Many CSAC staffers whose jobs can be performed remotely have chosen to stay at home. Other workers at the agency don’t have that option, as their functions have been deemed essential. Among them are those who staff CSAC’s six residential programs.
Some CSAC departments are temporarily depleted, in terms of on-site staffing.
“In our developmental services program, we’re down to nine full-time employees doing essential community-based services, which is about 20 percent of our (usual staffing for that department),” Mairs said.
He praised workers and patients for their adaptability during the pandemic.
“It’s incredible that CSAC has been able to change the way it provides services, in a matter of days,” Mairs said, “and existing clients and consumers have come right along with us. The transition to telehealth and phone work has been well received in light of the pandemic; people have really shown resilience.”
When face-to-face encounters are needed — such as in CSAC’s residential programs — officials are following safety protocols issued by the Vermont Department of Health and U.S. Centers for Disease Control.
In 2018 the organization served 2,358 total clients, and 2,316 in 2019.
CSAC operates six homes in Addison County. Four are group homes, and the other two are single-person residences. Staff members are using masks, and will soon be attired in hospital scrubs. Frequent hand washing, health screenings and taking temperatures are a must.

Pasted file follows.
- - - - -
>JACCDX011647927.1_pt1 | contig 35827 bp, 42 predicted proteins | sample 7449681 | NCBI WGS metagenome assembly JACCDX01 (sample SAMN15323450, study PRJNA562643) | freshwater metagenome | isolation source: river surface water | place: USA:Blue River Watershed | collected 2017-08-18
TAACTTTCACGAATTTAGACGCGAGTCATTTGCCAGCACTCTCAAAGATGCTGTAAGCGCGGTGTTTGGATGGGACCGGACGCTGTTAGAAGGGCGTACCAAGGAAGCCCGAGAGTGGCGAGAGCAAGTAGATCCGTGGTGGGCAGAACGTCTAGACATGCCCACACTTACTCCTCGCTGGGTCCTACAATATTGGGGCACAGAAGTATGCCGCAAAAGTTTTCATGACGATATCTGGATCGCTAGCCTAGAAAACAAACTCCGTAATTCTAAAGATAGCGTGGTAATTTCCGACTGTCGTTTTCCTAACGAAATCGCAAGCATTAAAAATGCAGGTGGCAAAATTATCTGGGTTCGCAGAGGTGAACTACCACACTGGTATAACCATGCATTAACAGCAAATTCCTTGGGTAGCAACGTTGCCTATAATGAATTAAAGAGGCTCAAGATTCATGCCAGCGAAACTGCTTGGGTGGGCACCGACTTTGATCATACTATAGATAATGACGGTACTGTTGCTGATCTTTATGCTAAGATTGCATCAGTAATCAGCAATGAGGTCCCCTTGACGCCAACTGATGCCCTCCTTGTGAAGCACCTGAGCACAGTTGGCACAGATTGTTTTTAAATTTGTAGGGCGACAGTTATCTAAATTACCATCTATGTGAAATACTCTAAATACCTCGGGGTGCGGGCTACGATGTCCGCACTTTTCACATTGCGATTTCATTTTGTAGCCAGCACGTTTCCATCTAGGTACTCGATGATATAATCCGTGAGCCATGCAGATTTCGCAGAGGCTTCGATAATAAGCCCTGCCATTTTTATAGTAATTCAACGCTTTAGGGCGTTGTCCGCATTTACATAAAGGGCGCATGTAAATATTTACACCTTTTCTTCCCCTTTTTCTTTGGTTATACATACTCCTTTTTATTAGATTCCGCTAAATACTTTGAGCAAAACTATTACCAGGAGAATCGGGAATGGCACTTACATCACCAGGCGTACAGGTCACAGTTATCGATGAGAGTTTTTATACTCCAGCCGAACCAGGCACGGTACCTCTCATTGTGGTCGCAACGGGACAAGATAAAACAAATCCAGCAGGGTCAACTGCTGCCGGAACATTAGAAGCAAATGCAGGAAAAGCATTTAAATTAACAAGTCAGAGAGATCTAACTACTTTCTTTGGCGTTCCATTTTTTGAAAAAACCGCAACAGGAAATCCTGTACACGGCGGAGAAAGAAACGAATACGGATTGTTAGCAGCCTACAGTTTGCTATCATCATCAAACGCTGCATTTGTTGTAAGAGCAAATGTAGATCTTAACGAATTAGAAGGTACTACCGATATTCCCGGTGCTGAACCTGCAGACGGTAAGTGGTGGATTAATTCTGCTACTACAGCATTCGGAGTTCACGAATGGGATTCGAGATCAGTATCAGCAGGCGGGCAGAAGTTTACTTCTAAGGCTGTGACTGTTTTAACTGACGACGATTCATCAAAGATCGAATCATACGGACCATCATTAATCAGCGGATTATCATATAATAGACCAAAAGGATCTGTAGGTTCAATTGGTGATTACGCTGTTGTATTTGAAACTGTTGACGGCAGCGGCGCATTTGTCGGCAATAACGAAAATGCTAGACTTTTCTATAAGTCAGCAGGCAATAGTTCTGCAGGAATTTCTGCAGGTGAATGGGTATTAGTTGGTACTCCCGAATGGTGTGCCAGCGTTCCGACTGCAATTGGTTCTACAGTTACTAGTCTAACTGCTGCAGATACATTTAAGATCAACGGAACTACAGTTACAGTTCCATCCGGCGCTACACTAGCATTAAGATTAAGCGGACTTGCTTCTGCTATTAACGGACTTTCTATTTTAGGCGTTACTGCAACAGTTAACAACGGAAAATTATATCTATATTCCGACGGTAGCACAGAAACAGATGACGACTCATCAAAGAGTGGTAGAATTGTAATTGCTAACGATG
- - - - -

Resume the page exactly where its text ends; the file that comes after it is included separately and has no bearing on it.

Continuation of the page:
“We’re really trying to do everything we can to tighten things up, in terms of potential exposure risks,” said Alexander “Sandy” Smith, director of Community Rehabilitation and Treatment Services at CSAC.
“One of our (group homes) is entirely closed off to visitation, and the residents are staying on-site,” Smith said. “It’s just the staff coming and going. The staff are using precautions while on site, and we’re also doing (temperature) checks on staff prior to coming in for their shifts.”
“Staff have really been doing an extraordinary job of hanging in with this, and thoughtfully attending to the residents in these complicated and tense circumstances,” Smith said. “They’ve been amazing.”
These efforts appear to have paid dividends. No residents of the group homes have tested positive for COVID-19 at this juncture.
Staff and clients are missing the personal contact, but it can’t be helped — for now.
“Direct contact and face-to-face experiences being together with people is one of our most important ways of working,” Smith said. “So it’s certainly impactful to not be able to do that in the same way. I think for those with whom we’ve been able to do Zoom or telemedicine connections, that’s gone as well as we could have hoped. But a lot of people we work with don’t have that access to technology to the internet. So we’re then relying on the phone and greatly reduced face-to-face contact.”
Those in need of CSAC services should call 388-7641, or go online csac-vt.org.
Reporter John Flowers is at [email protected].